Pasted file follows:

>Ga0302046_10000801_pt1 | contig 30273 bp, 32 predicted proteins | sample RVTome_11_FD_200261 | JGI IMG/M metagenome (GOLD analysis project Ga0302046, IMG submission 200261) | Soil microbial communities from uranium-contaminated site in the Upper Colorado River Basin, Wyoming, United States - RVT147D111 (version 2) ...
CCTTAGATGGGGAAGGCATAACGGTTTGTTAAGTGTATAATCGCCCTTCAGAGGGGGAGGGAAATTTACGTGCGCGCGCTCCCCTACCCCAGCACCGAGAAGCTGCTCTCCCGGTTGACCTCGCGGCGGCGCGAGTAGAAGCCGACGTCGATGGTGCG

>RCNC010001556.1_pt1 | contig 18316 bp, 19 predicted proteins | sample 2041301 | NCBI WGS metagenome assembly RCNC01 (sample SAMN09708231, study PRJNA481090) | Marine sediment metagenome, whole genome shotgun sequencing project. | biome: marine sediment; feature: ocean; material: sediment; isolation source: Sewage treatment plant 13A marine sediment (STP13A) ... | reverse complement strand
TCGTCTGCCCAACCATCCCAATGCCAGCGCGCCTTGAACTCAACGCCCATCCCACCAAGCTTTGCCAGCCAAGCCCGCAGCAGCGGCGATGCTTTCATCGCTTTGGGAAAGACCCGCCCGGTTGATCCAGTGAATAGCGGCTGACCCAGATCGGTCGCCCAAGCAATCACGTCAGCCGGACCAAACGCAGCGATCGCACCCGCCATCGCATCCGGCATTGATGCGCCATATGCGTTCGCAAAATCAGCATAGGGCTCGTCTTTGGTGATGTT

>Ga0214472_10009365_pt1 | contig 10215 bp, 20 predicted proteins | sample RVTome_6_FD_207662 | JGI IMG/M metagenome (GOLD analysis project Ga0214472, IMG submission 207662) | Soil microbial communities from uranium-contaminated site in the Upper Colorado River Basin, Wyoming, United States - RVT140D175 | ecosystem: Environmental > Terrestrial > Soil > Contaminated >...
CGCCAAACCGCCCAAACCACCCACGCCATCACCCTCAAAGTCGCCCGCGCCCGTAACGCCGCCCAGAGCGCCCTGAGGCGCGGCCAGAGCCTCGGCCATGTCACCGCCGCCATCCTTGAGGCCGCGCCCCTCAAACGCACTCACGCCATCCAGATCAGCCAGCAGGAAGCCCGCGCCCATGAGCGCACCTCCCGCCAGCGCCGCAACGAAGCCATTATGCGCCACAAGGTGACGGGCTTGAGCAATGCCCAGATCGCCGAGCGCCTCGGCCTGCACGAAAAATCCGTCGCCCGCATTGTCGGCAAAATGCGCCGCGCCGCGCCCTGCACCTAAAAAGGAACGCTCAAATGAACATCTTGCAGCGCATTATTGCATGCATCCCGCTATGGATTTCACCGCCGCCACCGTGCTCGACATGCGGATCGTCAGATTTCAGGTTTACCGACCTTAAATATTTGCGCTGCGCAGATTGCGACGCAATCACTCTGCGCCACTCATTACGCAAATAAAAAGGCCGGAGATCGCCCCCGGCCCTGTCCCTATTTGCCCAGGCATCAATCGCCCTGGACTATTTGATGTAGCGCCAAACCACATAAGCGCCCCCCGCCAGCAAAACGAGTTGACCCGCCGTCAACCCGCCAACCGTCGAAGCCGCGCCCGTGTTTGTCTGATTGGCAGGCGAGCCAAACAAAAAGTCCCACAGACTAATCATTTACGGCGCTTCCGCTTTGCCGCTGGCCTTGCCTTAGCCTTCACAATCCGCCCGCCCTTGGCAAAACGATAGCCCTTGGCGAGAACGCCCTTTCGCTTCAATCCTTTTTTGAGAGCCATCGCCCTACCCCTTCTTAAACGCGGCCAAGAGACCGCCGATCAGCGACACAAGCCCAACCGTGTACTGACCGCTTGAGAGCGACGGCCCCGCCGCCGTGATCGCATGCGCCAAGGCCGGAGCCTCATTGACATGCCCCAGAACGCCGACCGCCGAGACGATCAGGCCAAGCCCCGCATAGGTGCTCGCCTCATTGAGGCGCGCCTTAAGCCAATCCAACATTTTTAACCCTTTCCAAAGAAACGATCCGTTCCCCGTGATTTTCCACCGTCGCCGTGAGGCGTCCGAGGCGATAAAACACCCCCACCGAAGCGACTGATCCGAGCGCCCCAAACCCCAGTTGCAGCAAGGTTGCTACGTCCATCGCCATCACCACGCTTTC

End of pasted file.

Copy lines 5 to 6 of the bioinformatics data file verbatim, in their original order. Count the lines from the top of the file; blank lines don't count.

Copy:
>Ga0214472_10009365_pt1 | contig 10215 bp, 20 predicted proteins | sample RVTome_6_FD_207662 | JGI IMG/M metagenome (GOLD analysis project Ga0214472, IMG submission 207662) | Soil microbial communities from uranium-contaminated site in the Upper Colorado River Basin, Wyoming, United States - RVT140D175 | ecosystem: Environmental > Terrestrial > Soil > Contaminated >...
CGCCAAACCGCCCAAACCACCCACGCCATCACCCTCAAAGTCGCCCGCGCCCGTAACGCCGCCCAGAGCGCCCTGAGGCGCGGCCAGAGCCTCGGCCATGTCACCGCCGCCATCCTTGAGGCCGCGCCCCTCAAACGCACTCACGCCATCCAGATCAGCCAGCAGGAAGCCCGCGCCCATGAGCGCACCTCCCGCCAGCGCCGCAACGAAGCCATTATGCGCCACAAGGTGACGGGCTTGAGCAATGCCCAGATCGCCGAGCGCCTCGGCCTGCACGAAAAATCCGTCGCCCGCATTGTCGGCAAAATGCGCCGCGCCGCGCCCTGCACCTAAAAAGGAACGCTCAAATGAACATCTTGCAGCGCATTATTGCATGCATCCCGCTATGGATTTCACCGCCGCCACCGTGCTCGACATGCGGATCGTCAGATTTCAGGTTTACCGACCTTAAATATTTGCGCTGCGCAGATTGCGACGCAATCACTCTGCGCCACTCATTACGCAAATAAAAAGGCCGGAGATCGCCCCCGGCCCTGTCCCTATTTGCCCAGGCATCAATCGCCCTGGACTATTTGATGTAGCGCCAAACCACATAAGCGCCCCCCGCCAGCAAAACGAGTTGACCCGCCGTCAACCCGCCAACCGTCGAAGCCGCGCCCGTGTTTGTCTGATTGGCAGGCGAGCCAAACAAAAAGTCCCACAGACTAATCATTTACGGCGCTTCCGCTTTGCCGCTGGCCTTGCCTTAGCCTTCACAATCCGCCCGCCCTTGGCAAAACGATAGCCCTTGGCGAGAACGCCCTTTCGCTTCAATCCTTTTTTGAGAGCCATCGCCCTACCCCTTCTTAAACGCGGCCAAGAGACCGCCGATCAGCGACACAAGCCCAACCGTGTACTGACCGCTTGAGAGCGACGGCCCCGCCGCCGTGATCGCATGCGCCAAGGCCGGAGCCTCATTGACATGCCCCAGAACGCCGACCGCCGAGACGATCAGGCCAAGCCCCGCATAGGTGCTCGCCTCATTGAGGCGCGCCTTAAGCCAATCCAACATTTTTAACCCTTTCCAAAGAAACGATCCGTTCCCCGTGATTTTCCACCGTCGCCGTGAGGCGTCCGAGGCGATAAAACACCCCCACCGAAGCGACTGATCCGAGCGCCCCAAACCCCAGTTGCAGCAAGGTTGCTACGTCCATCGCCATCACCACGCTTTC